So, at best, you could say we're at the very beginning of a new imagination. But then you look at Pakistani conduct, and Pakistani conduct is the "same old, same old" --

GJELTEN: Now you --

COLL: -- whether it's out of weakness or aspiration.

GJELTEN: Well, you said before that they speak -- that they think in the long term; yet in some ways it seems like they have a very short-term perspective and kind of, as you've all agreed, kind of lack strategic sort of depth in their thinking sometimes. COLL: Yeah, they have a language of strategy and certainly enduring interests and an acute sense of prerogative about Pakistan's national security, you know, which is -- which is the -- justified in any sovereign country in principle.

But as to Afghanistan, they have proceeded from flawed assumptions about the pliability of Afghanistan to their strategy, about who -- what clients are durable, about the nature of power- sharing in Kabul, about the enmity of the Northern Alliance. I mean, they've miscalculated on big questions again and again.


GJELTEN: Chris.

QUESTIONER: Thanks. Chris Isham from CBS. I think we're kind of dancing around something here, and I wonder -- maybe the land of fantasy -- it's unclear to me what kind of a deal might possibly exist. What kind of a deal could we negotiate with the Taliban, with Pakistan, as their supporters, that could even be conceivably realistic? I mean, India out, girls' education, participation in the democratic process -- I mean, you know, what kind of a deal, even in -- even in the fantasy world do you -- do the three of you think could you possibly put on the table that might have a chance of getting off the ground? And also considering that the unpopularity of the Taliban, which continues -- we continue to see in the polling.

COLL: Well, I mean --

GJELTEN: Go ahead.

MR. : Sorry.

COLL: Well, I mean, it's just worth pointing out there are former Taliban sitting in Parliament now. There are former HezB (ph) sitting in Parliament now. History is full of insurgent movements that converted to politics. So the idea generally would be to convert the Taliban into a political party or some section of the Taliban into a political party.

Obviously not every Taliban under arms -- and perhaps not even half of Taliban under arms -- would follow such an agreement, but to reduce violence, to sustain the state in Afghanistan, it's certainly conceivable that a section of Taliban could be persuaded to enter politics. That's the -- I'm not offering odds; I'm just saying that's the conceivable framework.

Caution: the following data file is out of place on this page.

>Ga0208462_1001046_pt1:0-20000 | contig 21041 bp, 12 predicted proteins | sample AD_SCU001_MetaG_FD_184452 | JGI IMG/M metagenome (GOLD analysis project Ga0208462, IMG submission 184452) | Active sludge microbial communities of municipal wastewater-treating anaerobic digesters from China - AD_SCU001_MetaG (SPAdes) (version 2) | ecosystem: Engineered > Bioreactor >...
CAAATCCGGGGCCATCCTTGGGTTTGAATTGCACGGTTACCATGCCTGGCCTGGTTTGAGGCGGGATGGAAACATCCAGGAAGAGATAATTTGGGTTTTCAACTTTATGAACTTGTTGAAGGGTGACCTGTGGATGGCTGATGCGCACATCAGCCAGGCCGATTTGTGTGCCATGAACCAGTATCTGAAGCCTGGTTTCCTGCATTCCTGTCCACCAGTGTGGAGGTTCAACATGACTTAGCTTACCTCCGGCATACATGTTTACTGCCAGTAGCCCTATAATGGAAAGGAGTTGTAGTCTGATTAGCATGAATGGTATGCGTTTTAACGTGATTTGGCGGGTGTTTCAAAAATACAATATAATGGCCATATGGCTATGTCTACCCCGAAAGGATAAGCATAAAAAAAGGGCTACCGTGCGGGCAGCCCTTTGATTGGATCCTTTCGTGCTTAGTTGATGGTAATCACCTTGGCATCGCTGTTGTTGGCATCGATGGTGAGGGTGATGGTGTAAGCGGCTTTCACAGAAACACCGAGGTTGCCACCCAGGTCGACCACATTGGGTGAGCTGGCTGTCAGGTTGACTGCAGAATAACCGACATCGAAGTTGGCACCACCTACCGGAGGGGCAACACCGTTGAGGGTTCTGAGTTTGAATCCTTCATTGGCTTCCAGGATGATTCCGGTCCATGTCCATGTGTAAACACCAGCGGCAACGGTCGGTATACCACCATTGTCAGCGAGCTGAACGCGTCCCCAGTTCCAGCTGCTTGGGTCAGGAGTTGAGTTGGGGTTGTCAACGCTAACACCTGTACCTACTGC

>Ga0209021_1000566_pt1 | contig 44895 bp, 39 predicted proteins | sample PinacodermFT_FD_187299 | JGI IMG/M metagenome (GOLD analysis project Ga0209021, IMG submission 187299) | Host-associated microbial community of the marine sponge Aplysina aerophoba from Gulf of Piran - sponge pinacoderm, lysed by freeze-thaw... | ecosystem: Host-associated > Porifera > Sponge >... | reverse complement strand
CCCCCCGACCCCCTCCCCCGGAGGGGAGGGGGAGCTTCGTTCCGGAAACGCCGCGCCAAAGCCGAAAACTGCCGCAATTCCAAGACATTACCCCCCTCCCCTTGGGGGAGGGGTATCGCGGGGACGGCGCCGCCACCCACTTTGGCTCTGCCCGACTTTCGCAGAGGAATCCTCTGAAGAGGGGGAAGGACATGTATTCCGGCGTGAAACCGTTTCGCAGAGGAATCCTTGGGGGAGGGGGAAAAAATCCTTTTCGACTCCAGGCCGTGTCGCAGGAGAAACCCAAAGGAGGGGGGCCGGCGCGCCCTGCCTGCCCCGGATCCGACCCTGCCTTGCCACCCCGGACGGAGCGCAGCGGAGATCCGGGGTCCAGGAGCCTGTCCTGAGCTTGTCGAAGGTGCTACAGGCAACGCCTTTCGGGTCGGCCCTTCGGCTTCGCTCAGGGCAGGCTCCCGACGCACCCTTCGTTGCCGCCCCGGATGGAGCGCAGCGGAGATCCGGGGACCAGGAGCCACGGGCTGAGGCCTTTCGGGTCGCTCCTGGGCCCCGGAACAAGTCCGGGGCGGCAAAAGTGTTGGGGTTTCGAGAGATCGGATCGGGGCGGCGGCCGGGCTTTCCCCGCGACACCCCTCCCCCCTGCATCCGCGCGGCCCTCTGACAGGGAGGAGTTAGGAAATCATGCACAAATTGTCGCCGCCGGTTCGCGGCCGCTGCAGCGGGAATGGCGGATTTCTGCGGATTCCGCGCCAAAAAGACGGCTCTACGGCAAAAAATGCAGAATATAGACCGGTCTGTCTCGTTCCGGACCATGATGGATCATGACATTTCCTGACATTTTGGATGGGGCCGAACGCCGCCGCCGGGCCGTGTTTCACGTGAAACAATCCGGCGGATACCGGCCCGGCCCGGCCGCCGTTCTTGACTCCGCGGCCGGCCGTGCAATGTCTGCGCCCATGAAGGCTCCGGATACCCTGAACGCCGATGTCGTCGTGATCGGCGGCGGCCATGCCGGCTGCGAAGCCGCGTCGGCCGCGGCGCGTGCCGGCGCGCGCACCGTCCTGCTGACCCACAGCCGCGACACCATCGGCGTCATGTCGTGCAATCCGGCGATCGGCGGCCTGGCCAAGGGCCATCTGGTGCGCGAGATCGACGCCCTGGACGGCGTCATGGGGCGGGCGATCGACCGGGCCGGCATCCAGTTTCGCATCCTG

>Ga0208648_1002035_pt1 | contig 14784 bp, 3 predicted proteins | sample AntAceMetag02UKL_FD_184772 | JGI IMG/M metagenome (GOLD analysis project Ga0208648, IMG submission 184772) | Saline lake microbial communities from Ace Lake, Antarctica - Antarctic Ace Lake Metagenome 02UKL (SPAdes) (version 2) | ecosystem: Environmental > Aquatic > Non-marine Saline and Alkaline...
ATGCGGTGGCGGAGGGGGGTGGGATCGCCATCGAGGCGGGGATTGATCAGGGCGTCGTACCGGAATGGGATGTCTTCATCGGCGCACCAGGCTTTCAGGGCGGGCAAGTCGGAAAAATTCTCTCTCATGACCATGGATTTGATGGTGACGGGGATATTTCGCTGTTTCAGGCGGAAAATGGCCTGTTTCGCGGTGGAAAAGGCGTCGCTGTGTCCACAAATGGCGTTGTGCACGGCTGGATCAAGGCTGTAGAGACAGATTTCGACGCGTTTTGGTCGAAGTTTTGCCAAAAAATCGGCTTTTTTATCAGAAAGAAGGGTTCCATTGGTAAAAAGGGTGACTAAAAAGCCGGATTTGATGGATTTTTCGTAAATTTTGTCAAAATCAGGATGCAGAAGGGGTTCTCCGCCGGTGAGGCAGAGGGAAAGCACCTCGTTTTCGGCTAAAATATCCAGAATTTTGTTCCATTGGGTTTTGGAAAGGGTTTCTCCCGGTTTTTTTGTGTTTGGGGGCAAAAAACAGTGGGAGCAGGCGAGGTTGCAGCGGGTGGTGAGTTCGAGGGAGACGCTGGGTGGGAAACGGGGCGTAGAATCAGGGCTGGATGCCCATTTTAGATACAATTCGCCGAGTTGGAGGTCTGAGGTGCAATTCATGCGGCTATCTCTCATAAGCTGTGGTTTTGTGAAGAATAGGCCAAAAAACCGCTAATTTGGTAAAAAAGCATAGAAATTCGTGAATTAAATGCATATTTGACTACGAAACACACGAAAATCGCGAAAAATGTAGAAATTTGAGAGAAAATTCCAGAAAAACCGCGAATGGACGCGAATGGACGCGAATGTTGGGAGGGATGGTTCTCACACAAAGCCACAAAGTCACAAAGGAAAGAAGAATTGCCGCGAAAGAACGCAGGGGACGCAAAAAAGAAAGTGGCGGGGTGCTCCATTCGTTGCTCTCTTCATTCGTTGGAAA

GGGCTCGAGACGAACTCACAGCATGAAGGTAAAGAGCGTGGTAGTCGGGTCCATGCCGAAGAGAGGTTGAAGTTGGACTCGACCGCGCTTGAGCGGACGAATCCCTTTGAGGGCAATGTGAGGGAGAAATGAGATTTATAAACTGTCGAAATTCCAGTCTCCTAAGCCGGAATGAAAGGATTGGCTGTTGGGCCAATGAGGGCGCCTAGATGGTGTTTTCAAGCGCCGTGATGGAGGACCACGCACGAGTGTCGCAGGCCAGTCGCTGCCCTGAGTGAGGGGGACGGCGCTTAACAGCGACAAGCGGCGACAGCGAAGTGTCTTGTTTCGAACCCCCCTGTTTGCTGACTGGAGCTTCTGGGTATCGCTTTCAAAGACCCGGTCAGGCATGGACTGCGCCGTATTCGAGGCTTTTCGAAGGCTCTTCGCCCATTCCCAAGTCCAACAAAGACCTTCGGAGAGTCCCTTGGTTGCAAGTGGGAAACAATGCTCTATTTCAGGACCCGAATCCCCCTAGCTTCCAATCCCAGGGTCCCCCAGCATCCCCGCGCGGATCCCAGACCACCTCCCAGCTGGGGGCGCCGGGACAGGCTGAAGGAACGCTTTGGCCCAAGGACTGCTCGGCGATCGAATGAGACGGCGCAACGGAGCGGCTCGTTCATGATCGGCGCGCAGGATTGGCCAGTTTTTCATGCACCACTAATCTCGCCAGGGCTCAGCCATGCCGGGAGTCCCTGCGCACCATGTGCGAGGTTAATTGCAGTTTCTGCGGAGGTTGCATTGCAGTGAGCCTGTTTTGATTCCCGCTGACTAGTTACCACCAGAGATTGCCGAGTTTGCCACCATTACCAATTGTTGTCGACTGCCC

And then power-sharing in the center, but not control; it -- devolved administration in which former Taliban are governors of provinces where they've historically been influential. Those are the sorts of things that people talk about. Even Afghans talk about that.

Afghans can imagine a stable -- a semistable power-sharing arrangement. They've already negotiated such an arrangement with weakperipheral members of the Taliban. They know how to make those deals sustainable. But whether a strategic partnership of that type is conceivable, that's another matter.

GJELTEN: Go ahead -- go.

MR. : All right.

MARKEY: I would only make the observation that it doesn't have to be a grand bargain that everybody's included, and I think you're alluding to this.

The process of a reconciliation dialogue can be primarily geared towards a narrower goal of peeling elements of the Taliban away, those who are willing in some way to be co-opted or encouraged to be a part of some sort of future Afghan politics. And the rest can be further driven to sort of the irreconcilable category, and then dealt with in other ways.

I think a broader observation, though: I'm also quite skeptical about the direction that our reconciliation agenda is taking, but for a different reason and a -- and a reason that has, I guess, more to do with Pakistan than with Afghanistan -- although I'm -- I don't know how a lot of Afghans would accept any kind of reconciliation.